As an orchestra plays in the backdrop and dancers swirl across the stage, the audience is invited to picture, Romeo the wolf, a dark and mysterious but welcome presence, against the backdrop of Mendenhall Glacier.
On this Tuesday’s Juneau Afternoon, a preview of this weekend’s Wolf Songs Concert, which features two musical scores, commissioned as part of a month-long tribute to Romeo, a wolf that was friendly to both people and their pets.
- Prince Gomolvilas talks about his upcoming playwriting workshop. Gomolvilas wrote Brothers Paranormal, now being performed in Juneau by Perseverance Theatre.
- National recognition for Stephen Qacung, as an Alaska Native artist and culture bearer.
Rhonda McBride hosts Tuesday’s program. You can catch Juneau Afternoon, Tuesday through Friday, live at 3:00 p.m. on KTOO Juneau 104.3. The rebroadcast airs at 7:00 p.m. on KTOO. You can also listen online at ktoo.org.
Romeo, oh, Romeo. Wherefore art thou Romeo? Although it’s been more than a dozen years since the wolf’s death, he lives again in musical and dance performances, recapturing the magic of Romeo’s encounters with the people of Juneau.
Prince Gomolvilas, who believes he may be the first and only Thai playwright in America, talks about pushing past the rigid constructs of realism and against the boundaries of imagination. His play, Brothers Paranormal, is currently being performed by Peseverance Theatre.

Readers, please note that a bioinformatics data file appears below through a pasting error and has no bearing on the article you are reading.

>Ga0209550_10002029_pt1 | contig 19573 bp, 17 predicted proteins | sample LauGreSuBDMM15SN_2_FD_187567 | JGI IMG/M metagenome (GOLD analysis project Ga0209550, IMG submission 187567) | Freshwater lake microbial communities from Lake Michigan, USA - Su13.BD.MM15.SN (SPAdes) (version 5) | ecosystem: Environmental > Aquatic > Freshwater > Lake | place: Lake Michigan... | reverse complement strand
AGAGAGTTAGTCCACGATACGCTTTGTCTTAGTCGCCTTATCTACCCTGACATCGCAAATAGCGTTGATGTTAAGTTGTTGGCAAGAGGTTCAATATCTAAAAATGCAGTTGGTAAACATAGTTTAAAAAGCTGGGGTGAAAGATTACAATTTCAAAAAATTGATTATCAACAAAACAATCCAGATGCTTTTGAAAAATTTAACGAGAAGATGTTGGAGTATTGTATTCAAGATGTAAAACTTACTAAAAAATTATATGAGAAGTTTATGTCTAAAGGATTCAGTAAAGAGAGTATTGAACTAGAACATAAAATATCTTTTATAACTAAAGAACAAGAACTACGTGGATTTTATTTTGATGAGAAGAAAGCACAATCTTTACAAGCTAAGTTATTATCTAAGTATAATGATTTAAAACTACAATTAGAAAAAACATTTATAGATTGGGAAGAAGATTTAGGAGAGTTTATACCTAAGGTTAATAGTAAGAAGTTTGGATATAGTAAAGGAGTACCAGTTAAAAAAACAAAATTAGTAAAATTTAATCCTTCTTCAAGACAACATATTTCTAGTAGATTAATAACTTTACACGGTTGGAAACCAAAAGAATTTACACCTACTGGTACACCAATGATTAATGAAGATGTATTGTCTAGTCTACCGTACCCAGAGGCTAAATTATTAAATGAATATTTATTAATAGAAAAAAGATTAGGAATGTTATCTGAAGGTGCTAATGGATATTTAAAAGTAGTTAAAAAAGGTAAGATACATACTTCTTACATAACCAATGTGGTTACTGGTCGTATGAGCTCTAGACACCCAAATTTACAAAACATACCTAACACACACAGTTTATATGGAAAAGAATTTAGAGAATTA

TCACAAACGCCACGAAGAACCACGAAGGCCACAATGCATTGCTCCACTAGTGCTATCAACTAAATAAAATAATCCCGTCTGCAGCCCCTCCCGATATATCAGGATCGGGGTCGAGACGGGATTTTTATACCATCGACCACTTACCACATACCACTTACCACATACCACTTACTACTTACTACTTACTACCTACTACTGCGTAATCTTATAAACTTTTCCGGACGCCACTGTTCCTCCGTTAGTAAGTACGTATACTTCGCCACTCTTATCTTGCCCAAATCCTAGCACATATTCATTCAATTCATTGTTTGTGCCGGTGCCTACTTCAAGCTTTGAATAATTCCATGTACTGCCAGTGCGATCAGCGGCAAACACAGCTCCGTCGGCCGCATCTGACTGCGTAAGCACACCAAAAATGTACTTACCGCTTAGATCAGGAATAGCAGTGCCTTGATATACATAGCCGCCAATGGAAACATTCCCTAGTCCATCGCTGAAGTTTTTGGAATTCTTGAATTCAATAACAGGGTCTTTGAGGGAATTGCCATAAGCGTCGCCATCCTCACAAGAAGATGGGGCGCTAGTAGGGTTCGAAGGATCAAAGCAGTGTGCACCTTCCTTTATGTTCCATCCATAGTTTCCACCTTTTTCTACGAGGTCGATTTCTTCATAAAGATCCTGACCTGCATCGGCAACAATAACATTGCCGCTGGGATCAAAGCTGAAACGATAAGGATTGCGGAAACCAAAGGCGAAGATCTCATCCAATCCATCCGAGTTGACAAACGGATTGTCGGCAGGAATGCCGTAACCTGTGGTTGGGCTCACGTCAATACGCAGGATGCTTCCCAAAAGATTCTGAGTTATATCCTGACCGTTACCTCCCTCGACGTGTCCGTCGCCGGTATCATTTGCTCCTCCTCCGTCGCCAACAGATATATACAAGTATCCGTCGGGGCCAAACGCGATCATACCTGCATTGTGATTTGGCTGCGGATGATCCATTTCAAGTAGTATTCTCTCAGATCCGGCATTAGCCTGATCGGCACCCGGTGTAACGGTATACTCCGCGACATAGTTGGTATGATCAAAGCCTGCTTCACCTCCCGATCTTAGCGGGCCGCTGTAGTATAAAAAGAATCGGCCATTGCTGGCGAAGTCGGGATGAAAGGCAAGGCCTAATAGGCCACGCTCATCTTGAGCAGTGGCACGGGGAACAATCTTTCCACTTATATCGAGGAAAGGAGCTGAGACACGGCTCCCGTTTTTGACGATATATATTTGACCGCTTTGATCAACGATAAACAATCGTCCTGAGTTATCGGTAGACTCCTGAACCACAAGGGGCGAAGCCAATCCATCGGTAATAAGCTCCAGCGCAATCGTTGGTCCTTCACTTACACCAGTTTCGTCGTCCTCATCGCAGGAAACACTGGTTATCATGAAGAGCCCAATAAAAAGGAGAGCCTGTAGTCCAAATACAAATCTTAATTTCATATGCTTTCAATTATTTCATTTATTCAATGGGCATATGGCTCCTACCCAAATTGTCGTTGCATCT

As they say, when it rains it pours. And for Qacung Stephen Blanchett, it’s been a downpour of awards and honors, including a national United States Artists fellowship, as well as recognition from the Kennedy Center. This comes on the heels of helping to launch Rock Aaw’k, Alaska’s first Indigenous Music Festival and the release of his album, Miu.
For Qacung, this success was more than three decades in the making, beginning on the banks of the Kuskokwim River near Bethel. As a teenager, he and his brother Phillip, along with their cousins, would entertain family members at fish camp. Their impromptu performances laid the groundwork for a group they would form in the 1990’s called Pamyua, which fused the sounds of traditional Yup’ik dance songs with African-American gospel harmonies. The group has enjoyed success in both Alaska and the Lower 48. In 2003, Pamyua won a Nammy for their album, Caught in the Act.
In this conversation with Rhonda McBride, Qacung talks about his work promoting Indigenous culture and serving as a mentor for up and coming artists.